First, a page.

Sea level rise redefines Queensland’s coast

By on 14 July, 2015
erosion queensland

Coastal erosion at Main Beach surf lifesaving tower, Gold Coast, Queensland. Credit: Flickr user Citt, CC BY 2.0.


The Queensland Department of Environment and Heritage Protection declared new erosion prone areas for the Queensland coast with the re-introduction of climate change factors. The updated shoreline position is the width of the coast that is considered to be vulnerable to coastal erosion and tidal inundation, and includes a sea level rise factor of 0.8 metres.

The calculation of the erosion prone area is based on a combination of short-term erosion from extreme storm events, long-term erosion from channel migration or a sediment supply, dune scarp components, erosion risk due to future sea level rise from climate change, as well as a safety factor of 40%.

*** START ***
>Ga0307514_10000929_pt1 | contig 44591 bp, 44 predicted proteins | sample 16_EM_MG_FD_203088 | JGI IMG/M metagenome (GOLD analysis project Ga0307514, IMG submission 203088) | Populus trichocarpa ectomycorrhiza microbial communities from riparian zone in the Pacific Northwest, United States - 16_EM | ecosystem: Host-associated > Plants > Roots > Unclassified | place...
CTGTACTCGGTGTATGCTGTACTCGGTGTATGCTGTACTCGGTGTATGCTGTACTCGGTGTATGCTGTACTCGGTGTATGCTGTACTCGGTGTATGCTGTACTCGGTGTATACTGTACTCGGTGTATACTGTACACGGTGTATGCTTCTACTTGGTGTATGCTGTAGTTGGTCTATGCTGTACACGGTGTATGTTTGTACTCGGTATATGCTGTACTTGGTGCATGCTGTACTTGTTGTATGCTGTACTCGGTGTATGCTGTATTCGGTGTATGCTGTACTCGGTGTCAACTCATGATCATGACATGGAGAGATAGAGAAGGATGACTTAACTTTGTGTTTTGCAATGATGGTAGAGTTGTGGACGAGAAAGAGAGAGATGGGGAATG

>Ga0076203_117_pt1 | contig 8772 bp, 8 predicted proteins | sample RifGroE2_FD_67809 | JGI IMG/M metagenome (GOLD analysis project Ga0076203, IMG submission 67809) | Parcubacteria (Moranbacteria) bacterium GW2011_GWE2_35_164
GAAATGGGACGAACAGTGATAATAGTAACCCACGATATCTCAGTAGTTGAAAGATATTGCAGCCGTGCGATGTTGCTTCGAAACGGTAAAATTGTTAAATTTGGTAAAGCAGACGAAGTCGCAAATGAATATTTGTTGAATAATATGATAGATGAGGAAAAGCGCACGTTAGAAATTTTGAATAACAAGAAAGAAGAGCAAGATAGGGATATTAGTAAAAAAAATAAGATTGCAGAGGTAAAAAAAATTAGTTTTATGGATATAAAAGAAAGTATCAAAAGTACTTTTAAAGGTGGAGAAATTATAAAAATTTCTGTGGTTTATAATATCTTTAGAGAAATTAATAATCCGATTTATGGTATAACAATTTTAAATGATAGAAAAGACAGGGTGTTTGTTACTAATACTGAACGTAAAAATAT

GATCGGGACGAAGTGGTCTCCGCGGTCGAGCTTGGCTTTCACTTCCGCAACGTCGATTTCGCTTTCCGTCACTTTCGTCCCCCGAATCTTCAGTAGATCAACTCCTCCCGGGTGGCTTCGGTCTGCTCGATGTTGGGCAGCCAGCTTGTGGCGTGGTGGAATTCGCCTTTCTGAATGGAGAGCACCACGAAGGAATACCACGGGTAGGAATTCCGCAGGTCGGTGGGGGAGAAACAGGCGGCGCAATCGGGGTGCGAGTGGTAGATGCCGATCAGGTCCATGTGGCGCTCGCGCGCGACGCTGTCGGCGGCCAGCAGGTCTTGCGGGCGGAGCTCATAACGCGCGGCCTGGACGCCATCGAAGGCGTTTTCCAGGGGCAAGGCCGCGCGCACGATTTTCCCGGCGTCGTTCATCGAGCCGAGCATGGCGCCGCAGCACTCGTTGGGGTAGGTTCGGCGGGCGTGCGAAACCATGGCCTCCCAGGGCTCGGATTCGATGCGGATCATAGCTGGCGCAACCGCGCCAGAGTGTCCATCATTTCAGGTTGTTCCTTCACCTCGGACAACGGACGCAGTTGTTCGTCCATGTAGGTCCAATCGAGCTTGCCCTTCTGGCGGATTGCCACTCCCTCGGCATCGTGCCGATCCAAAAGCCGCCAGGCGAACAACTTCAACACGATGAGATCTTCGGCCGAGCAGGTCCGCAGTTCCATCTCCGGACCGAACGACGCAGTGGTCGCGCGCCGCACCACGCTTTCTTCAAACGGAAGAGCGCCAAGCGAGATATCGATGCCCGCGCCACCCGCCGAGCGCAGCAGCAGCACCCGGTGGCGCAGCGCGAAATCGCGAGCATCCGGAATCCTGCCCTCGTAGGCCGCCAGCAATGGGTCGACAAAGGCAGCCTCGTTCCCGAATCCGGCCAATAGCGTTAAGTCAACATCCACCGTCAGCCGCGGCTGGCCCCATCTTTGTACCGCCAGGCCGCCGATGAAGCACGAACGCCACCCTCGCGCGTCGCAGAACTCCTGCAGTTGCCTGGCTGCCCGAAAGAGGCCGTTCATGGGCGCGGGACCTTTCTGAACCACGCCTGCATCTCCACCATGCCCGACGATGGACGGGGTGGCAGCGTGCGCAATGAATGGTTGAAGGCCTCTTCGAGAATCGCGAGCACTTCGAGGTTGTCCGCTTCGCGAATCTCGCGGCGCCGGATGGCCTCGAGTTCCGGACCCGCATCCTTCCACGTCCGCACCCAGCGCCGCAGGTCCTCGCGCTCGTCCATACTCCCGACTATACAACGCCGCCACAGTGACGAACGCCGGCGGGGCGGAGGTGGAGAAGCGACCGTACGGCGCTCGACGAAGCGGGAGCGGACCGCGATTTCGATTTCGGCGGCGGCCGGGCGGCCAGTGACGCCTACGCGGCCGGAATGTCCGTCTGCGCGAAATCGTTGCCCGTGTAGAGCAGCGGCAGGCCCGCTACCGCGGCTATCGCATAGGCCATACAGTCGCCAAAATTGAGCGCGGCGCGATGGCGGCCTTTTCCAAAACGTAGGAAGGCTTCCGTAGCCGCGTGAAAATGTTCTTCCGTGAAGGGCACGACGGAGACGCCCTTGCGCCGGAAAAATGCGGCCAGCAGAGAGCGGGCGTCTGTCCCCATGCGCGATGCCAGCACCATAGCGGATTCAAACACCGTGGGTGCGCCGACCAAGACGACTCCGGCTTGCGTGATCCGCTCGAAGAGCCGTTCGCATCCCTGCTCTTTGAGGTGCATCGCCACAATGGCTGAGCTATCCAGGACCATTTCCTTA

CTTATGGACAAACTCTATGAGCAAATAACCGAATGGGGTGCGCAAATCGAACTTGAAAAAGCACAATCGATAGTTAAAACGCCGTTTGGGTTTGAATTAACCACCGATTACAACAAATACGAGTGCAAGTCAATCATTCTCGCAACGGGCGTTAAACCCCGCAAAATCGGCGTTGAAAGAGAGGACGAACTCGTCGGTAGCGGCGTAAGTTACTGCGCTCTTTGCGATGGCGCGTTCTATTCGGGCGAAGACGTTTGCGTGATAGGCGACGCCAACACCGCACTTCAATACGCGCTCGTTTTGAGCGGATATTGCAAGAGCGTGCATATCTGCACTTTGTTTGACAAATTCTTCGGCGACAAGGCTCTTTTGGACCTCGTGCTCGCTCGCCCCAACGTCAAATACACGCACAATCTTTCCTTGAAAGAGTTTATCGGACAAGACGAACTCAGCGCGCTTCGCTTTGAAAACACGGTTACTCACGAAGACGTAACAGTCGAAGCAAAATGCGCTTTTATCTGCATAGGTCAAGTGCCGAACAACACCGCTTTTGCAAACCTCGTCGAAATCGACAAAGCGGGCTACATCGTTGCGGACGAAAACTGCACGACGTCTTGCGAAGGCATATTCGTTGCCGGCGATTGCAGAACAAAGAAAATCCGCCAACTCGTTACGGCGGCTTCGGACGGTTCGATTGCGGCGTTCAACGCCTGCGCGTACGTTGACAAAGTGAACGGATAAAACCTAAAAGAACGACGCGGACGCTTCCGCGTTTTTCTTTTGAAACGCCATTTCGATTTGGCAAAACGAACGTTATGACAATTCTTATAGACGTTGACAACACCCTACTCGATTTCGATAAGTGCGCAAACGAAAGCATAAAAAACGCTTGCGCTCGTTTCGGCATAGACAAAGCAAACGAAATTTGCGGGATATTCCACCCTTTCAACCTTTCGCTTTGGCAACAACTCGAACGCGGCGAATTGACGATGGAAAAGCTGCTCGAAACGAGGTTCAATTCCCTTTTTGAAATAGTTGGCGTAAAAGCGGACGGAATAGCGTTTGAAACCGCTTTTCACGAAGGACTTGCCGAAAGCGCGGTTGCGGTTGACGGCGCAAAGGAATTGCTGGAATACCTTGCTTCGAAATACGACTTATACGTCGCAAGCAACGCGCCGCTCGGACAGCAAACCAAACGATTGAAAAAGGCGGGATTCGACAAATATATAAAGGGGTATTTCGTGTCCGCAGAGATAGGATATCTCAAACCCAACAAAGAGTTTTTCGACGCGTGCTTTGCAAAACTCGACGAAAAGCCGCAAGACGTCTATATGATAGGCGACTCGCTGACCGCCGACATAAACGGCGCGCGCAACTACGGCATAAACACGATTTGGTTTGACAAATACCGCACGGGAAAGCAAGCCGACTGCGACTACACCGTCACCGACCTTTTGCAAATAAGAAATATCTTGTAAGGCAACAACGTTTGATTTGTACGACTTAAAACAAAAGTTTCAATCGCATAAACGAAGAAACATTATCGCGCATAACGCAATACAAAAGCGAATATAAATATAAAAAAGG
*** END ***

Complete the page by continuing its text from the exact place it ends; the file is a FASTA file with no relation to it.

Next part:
In response to the changes, the Spatial Industries Business Association (SIBA) is collaborating with the Urban Development Institute of Australia and requesting a meeting with the Minister of the Department of Environment and Heritage Protection to discuss the new changes and seek an update on the Government’s intentions on the matter.

In an announcement, SIBA stated that the changes may have an impact on land holdings and future development plans. SIBA added that if land holdings are captured in areas that have been added to the erosion prone area maps, there is a risk that when new coastal management districts are declared to align with the new erosion prone area maps, that development on that land could trigger a referral to the Queensland State Government for assessment.

For further information about the new erosion prone areas, visit the Department of Environment and Heritage Protection’s, Erosion prone area mapping.


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